From my understanding, you can't time the film during the IP/optical reduction process. If you COULD, then you WOULD save a considerable amount of money and time. However, I think you need to first time the film and make a 3 perf IP, then do a reduction print to 4 perf. That means you'd be 5th generation by theatrical, which is really bad.
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#17 Dirk DeJonghe

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Posted 19 May 2016 - 12:24 AM

We can time the film during optical reduction/blow up and make fades as well; our optical printer has the B&H light valves and fader. We did many hundreds of S16 productions where only a few direct blow-ups were made purely for festivals. First a trial print was made on S16 contact positive, then viewed and color correction fine-tuned, then in many cases only one blow-up print was made. We did the same for 3Perf, but no contact print here, only reduction to 4Perf direct.

A properly made direct blow-up from S16, with good lenses and good photography still is mind-blowing quality even today.


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#18 Tyler Purcell

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Posted 19 May 2016 - 12:09 PM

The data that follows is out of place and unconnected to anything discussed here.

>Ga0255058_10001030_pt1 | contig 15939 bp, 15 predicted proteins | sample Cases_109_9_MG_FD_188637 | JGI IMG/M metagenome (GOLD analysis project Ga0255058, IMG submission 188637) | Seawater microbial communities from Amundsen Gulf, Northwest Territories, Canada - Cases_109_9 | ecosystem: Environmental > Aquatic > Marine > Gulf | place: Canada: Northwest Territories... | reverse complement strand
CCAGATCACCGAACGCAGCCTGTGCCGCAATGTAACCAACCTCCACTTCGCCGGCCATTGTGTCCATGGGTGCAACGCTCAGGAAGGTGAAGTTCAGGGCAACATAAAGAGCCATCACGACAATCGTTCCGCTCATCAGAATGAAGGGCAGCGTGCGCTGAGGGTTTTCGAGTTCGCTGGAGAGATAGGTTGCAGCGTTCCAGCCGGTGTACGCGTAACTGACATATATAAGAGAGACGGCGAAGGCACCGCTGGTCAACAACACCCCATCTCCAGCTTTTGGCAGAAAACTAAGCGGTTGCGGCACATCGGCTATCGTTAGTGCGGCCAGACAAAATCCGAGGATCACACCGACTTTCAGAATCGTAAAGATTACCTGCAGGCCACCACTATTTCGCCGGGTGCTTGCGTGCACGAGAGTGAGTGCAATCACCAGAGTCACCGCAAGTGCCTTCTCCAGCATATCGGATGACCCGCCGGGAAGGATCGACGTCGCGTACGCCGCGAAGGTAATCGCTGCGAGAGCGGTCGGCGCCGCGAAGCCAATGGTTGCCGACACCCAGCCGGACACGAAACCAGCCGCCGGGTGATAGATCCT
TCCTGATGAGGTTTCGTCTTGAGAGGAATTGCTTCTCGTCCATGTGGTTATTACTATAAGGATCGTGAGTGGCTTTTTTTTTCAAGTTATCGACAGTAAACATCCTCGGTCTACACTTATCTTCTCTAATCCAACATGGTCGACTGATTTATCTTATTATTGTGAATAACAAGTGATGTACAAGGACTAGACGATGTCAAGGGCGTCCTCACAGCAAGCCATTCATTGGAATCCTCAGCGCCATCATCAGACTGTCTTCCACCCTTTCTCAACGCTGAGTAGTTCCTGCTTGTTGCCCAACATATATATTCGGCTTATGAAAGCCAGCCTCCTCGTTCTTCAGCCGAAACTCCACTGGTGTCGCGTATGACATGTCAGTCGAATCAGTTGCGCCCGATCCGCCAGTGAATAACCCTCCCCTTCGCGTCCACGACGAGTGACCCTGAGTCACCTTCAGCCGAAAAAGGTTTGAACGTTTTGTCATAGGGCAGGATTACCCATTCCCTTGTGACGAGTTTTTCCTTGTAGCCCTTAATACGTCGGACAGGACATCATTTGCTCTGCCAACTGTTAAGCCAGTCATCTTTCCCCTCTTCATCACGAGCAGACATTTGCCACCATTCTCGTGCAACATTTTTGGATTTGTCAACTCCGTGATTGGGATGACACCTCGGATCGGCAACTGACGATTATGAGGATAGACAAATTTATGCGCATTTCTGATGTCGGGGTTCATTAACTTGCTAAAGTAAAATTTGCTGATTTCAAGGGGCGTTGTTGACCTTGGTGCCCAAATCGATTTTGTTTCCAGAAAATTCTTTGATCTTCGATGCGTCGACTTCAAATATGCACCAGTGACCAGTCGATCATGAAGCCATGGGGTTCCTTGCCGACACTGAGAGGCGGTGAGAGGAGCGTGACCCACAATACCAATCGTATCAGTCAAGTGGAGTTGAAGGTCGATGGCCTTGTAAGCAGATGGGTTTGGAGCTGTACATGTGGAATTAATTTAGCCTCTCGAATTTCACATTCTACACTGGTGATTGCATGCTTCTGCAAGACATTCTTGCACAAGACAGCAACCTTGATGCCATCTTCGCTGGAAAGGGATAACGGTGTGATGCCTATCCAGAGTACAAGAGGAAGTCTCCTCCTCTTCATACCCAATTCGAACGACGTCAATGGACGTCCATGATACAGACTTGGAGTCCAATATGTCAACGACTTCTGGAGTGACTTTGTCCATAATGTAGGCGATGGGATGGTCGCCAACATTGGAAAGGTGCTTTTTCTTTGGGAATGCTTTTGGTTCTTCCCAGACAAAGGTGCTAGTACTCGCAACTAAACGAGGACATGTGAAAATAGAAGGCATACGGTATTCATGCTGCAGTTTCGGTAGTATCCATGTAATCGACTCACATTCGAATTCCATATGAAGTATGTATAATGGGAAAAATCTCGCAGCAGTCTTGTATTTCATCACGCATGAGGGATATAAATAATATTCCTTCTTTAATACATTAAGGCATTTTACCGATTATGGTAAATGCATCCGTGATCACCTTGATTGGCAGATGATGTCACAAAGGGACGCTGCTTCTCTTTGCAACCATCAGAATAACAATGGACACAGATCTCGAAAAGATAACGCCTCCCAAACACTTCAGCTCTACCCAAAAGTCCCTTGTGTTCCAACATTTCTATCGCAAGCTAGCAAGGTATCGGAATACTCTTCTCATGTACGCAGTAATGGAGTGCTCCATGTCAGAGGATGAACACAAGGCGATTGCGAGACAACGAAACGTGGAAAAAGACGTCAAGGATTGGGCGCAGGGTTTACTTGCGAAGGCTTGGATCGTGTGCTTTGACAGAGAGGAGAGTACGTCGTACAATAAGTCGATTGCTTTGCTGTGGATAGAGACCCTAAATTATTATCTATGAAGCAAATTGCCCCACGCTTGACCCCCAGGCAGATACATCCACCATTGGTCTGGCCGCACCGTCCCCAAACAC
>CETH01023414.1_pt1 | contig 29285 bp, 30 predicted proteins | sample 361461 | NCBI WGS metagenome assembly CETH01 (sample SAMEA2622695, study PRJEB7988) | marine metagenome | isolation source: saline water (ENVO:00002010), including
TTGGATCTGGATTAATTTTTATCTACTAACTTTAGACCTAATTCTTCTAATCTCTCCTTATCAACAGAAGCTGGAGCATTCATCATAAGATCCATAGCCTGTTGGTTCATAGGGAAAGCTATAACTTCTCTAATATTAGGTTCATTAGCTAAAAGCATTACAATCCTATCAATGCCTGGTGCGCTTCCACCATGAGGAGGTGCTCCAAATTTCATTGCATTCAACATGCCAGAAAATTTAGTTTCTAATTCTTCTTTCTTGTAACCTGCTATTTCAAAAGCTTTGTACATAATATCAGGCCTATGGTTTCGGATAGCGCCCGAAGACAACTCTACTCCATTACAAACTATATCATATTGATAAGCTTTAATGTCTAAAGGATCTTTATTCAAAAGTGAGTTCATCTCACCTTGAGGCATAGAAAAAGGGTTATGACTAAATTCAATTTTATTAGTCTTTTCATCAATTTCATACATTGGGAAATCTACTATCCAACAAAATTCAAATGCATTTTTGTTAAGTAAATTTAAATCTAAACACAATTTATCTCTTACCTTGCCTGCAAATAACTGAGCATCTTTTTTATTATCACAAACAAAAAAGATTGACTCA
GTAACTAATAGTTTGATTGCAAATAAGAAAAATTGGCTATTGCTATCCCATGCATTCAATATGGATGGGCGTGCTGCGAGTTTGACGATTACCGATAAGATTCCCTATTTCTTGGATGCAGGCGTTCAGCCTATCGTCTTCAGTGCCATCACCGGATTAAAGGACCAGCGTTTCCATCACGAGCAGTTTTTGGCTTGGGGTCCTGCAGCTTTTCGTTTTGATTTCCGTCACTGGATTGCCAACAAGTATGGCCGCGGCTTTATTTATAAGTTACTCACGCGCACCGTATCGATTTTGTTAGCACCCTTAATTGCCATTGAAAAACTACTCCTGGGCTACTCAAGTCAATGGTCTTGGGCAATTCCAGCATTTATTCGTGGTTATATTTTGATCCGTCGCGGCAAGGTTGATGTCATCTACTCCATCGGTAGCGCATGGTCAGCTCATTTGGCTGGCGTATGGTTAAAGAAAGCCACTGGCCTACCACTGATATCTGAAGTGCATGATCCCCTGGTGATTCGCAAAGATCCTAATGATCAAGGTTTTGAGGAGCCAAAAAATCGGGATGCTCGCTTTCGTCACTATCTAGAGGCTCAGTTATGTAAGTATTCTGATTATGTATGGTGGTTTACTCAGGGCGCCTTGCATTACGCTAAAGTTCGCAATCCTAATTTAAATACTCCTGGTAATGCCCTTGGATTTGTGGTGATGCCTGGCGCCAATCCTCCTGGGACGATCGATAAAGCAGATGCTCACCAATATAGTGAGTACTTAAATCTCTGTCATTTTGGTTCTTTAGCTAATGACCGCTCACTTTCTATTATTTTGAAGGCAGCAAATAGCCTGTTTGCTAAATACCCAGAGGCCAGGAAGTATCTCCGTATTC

So you can do scene by scene color correction through your optical printer?
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#19 David Mullen ASC

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Posted 19 May 2016 - 01:06 PM

It's been done the other direction too, there were a few gorgeous 70mm timed prints made off of the Super-35 o-neg for "Howard's End" and "Remains of the Day".
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#20 Kenny N Suleimanagich

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Posted 19 May 2016 - 01:57 PM

I didn't realize those were S35! 

 

I was actually recently watching some deleted scenes from "Remains of the Day" on youtube and they look like they're from a workprint – the image is 1.37 and you can see the boom pole dipping into the frame occasionally, with dust spots here and there. I was thinking about projection mattes and such, and wondering how common something like that was in the photochemical era: shooting full-aperture for a 1.85 finish.